That can slow down their progress at the college or even discourage them from enrolling.
Last fall, almost a third of entering CCP freshmen from District and charter schools had to take developmental reading and/or developmental writing. Sixty-three percent of District students and 55 percent of charter students had to take developmental math. For alternative school graduates, the figures were considerably higher.
CCP spokeswoman Linda Wallace says that students who fail the test in the spring can now get tutoring in a summer program and retest in the fall. But Thomas says that a longer-range solution might be to have CCP faculty working throughout the school system, helping to spot students who are likely to have trouble moving directly into college work.
“There’s work to be done at both the District’s end and the college’s end,” he says. “We’re trying to look at multiple measures of success, not just one test.”
The goal of giving some 6,000 high school students a chance at post-secondary credit represents a 20 percent increase from the current baseline of 5,000, says city Commerce Department spokeswoman Lauren Cox.
Enrollment of high school students in CCP’s Advance at College dual enrollment program — which allows students to take high school and college courses at the same time — increased from 487 in the spring of 2017 to 705 this spring, although Thomas said this was due partly to a one-time state grant.
Giving every CTE student the chance to earn a minimum of three college credits would not represent a major increase, says Michelle Armstrong, executive director of CTE programs for the School District. She estimates the current figure at 85 percent.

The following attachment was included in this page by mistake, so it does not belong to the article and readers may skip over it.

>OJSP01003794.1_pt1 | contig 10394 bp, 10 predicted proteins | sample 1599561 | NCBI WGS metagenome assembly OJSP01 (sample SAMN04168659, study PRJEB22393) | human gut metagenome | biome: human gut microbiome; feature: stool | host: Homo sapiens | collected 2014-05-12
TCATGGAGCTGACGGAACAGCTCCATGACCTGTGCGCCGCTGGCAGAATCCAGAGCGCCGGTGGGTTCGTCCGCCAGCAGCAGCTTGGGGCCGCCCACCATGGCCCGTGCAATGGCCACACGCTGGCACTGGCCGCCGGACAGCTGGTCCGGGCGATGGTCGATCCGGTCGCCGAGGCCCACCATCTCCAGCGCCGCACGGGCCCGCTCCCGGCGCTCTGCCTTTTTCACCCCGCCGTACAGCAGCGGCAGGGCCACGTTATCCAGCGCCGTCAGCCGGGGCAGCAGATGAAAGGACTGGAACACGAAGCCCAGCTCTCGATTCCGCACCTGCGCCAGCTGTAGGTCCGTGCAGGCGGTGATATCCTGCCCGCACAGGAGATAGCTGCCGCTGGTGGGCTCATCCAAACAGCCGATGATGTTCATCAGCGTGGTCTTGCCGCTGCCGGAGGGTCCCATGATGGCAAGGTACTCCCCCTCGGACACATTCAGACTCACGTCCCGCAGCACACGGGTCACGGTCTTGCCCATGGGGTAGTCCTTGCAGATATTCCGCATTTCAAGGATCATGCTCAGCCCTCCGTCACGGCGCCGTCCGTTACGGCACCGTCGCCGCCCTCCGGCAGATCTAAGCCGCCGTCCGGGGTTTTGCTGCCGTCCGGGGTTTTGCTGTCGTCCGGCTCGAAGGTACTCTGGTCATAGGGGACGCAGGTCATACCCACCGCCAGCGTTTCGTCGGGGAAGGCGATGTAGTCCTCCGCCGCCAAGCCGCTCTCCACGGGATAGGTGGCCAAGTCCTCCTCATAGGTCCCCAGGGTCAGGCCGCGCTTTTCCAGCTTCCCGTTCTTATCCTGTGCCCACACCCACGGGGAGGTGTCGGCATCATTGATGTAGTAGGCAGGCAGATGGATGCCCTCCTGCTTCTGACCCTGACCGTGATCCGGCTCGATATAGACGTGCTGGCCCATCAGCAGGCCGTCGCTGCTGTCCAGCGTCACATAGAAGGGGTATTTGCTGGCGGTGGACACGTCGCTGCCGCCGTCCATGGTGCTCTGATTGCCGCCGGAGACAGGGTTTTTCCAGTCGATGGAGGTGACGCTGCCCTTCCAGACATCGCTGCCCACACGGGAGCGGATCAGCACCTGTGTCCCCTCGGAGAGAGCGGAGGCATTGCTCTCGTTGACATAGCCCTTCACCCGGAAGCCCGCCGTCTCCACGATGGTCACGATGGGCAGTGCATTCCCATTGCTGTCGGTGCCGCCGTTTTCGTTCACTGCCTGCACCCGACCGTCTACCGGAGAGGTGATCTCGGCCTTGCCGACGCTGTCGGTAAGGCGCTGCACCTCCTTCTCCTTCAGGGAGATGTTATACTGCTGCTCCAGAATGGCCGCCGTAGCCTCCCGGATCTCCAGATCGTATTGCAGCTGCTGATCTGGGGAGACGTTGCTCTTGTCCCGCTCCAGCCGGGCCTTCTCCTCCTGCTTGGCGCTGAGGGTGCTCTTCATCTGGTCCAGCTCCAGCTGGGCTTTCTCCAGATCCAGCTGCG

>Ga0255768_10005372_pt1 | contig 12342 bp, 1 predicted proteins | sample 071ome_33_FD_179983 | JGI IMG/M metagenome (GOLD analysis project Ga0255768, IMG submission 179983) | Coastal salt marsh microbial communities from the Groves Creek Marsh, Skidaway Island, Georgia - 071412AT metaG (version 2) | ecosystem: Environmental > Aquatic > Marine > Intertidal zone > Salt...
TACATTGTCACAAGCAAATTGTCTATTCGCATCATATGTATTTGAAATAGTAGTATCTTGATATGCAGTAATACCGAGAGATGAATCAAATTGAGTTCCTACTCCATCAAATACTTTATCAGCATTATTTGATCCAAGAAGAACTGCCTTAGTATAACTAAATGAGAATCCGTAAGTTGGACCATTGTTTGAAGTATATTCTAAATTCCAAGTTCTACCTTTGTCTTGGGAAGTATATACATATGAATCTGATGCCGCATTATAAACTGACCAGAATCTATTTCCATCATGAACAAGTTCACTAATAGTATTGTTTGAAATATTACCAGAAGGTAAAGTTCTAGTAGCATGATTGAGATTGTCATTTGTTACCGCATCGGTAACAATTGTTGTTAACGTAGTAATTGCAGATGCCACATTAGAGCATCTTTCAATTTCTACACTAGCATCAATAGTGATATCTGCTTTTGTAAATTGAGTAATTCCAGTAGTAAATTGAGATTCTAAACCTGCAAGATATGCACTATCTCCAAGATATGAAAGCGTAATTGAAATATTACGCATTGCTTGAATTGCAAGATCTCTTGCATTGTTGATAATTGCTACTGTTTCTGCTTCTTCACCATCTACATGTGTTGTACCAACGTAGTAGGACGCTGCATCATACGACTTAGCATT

In some cases, said Armstrong, who was on the workforce report’s 40-member steering committee, it is a question of aligning the District’s offerings with the curricula of institutes such as CCP, Peirce College, the Art Institute of Philadelphia, and Thomas Jefferson University.
“The post-secondary partners are being very cooperative,” she says.
But the District also faces challenges in attracting students to CTE programs such as manufacturing and building trades despite its confidence that jobs will be there.
“It’s an ongoing stigma,” says Nicholas Gasis, CTE director for the School District.
On the other hand, health-care programs are expected to grow, and the District plans to open a rehabilitation aide program next year with Temple University and St. Christopher’s Hospital, Armstrong says.
Carol DeFries, vice president for workforce and innovation at CCP, says, “We still need to get more CTE students into the college. But a lot of them go out and get employed right away,” perhaps due to the need for immediate income — and perhaps at a lower level than they could achieve with additional college-level courses.
Christina Grant, assistant superintendent for the District’s Opportunity Network — which works with dropouts, students at risk of dropping out, and students subject to expulsion — adds that academic improvements alone won’t be enough.
“We’re thinking beyond the number of credits” to help the students understand the job market, says Grant, who was also on the steering committee. “They need a significant bench of soft skills” to make the switch from classroom to job. “Collaboration, teaming. Bridging the gap between the two worlds.”